Your guide to visioning recovery, body acceptance, and perinatal support: Recovery is possible. You are not alone.
Dr. Linda Shanti aka "Recovery mama" Specializes in Recovery from Eating Disorders (compulsive eating, emotional eating, binge eating, bulimia, and anorexia), Body image challenges, Anxiety, Postpartum Depression (PPD), and New Mom support.
- Are you struggling with body image?
- Do you want freedom from food obsession?
- Do you find yourself engaging in disordered eating even though you "know better" (have read all the books, are a feminist, feel awful every time afterward, know it won't fix what you are really struggling with)?
- Are you wanting to cultivate a spiritual practice or use art for self discovery?
- Do you feel like you might be "too sensitive"? (There is no such thing as too sensitive, but we can talk about that).
- Do you feel other moms transitioned easily to this motherhood-thing and never question themselves?
I can help you explore these questions and others in the confidential space of therapy.
You have to vision, to image-in that something is possible before you can experience it. You have to imagine yourself in it. What do you imagine recovery, freedom from food obsession, freedom from (or a more mindful and compassionate relationship with) depression and anxiety, and accepting your body to look like? How would you feel? What would you be doing? What would your relationships look like? In the words of Meister Eckart:
"When the Soul wants to experience something, she throws out an image in front of her and then steps into it."
It is possible to recover. It is possible to get yourself back (or find yourself in the first place). You are not alone.
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Following the news and social media can be difficult right now if you are an abuse or assault survivor, are recovering, or are an empath. Here are a few self-care tools to practice keeping your feet on the ground, 1 step at a time, and potentially assist in calming your nervous system.
It's the start of the school year! End of summer vacations, unstructured time, sleeping in (if you're lucky enough to be one of the few who has a child that does this)! Many parents breathe a sigh of relief (Hooray: No more trying to create a daily structure!) along with a feeling of dread (Oh Dear! Coordinating and calendaring school schedules for the next nine months!) Here are some thoughts about how to potentially ease the transition…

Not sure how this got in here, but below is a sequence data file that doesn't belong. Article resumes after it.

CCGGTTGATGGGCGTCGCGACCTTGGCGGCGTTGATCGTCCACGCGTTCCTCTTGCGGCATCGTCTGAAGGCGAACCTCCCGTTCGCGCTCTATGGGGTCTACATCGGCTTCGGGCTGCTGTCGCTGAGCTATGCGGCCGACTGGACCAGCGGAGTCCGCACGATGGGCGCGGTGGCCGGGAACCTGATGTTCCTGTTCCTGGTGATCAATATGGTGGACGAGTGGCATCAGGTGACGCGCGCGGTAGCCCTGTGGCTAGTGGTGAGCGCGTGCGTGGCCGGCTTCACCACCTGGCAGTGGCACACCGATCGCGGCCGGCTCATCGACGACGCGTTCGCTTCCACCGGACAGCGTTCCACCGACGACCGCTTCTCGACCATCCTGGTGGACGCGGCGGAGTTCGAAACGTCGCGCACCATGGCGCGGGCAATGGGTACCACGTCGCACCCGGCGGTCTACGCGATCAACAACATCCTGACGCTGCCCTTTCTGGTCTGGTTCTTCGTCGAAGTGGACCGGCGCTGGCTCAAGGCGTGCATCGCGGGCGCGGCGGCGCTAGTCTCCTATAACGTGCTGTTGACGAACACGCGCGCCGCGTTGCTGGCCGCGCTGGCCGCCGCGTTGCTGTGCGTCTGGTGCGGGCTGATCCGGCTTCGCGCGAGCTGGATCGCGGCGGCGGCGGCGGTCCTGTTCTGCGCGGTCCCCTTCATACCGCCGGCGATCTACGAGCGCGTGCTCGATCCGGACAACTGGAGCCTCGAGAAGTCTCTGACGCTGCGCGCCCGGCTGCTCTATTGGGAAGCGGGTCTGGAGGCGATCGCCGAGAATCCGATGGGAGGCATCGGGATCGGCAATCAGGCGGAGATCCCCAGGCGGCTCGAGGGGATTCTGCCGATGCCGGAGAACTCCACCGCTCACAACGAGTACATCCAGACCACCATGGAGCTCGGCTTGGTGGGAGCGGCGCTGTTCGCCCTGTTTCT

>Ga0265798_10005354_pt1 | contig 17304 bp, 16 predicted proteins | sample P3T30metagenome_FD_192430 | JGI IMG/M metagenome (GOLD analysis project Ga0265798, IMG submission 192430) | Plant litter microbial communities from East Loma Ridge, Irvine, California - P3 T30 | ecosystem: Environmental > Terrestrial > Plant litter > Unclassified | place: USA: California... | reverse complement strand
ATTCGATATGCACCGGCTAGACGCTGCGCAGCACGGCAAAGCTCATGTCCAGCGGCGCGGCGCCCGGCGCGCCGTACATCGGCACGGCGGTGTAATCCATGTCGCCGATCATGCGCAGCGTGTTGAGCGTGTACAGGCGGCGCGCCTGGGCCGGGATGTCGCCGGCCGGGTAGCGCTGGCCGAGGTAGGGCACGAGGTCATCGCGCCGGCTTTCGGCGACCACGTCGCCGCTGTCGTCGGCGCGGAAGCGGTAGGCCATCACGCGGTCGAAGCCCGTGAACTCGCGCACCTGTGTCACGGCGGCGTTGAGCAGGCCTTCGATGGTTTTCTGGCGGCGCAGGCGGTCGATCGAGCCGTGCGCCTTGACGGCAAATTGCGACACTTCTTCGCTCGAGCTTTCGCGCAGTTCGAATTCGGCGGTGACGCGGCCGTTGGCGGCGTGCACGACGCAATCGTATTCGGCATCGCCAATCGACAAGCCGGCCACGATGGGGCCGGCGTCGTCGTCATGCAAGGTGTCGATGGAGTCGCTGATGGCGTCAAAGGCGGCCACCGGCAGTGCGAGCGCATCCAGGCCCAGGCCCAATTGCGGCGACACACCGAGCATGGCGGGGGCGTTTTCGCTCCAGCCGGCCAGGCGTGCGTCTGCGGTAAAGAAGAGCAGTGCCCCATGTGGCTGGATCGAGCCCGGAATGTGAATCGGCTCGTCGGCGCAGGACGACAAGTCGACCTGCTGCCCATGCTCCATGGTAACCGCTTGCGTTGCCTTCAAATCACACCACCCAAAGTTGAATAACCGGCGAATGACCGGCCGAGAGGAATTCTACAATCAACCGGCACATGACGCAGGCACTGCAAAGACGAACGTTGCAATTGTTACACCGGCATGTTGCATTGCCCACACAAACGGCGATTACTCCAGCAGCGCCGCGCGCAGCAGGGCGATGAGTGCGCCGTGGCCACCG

The story of the velveteen rabbit has lots of eating disorder recovery wisdom. What are the essential parts of yourself? What are the eating disorder parts? What parts of you are shiny and polished, what parts are dismissive, what parts are diseased? What is the part of you that wants to connect and wants to become real? How does one become real (recovered)?
All mothers work, whether it be inside the home, outside the home, or inside and outside the home. What is the right answer? When is the right time to go back to work? Here are some things to consider whether you are going back to work, staying home, or combining the two…
Eating Disorders do not just affect straight, white adolescent women…They are not a fad or a diet, they do not occur outside cultural context, and bringing awareness of intersectionality can help with prevention and treatment.
I wrote about letting go of the idea that yoga is only for people who are skinny, flexible, or already calm. I wrote about letting go of the idea that yoga means you must have a certain kind of birth, feed your baby only organic food, or avoid any medications you might need in order to do yoga…
I wanted moms to know that yoga doesn't have to be another thing to do fix or improve themselves, but that it can instead be a balm, a source of comfort, or what I call in the book my "well of sanity."
Corinne Crossley, LMHC, a psychotherapist and mom, shares her experience on mindful eating before children- and her somewhat humbling experience with goldfish crackers- after becoming a mom.
In honor of Mother's day, I'm posting a few the affirmations I share with new moms: moms struggling with postpartum body image, breastfeeding (or not), sleeping (or not)…
I love and accept my Mama body.
I have a new body postpartum. It is not the same as it was before because …
Some recovery counselors recommend getting a pet after going through treatment (for alcoholism, eating disorders, depression)…
Many of my clients are what might be characterized as “orchids.” Orchids are a sensitive lot. They need just the right amount of light and water, or they don’t bloom. They’re often the ones, as children, that stay on the edge of the playground until the conditions are exactly right for them to jump in and play. I often use this analogy with my clients: If you go to a playground and one person runs right to the slide to go down it, and one person pauses before deciding where they would most feel comfortable playing, who is better?
In honor of International No Diet Day, here is an interview with Lindsay Stenovec, MS, RD, CEDRD, a dietician who broke free from diet culture. Lindsay doesn’t just talk the talk, she walks the walk. Here’s her story…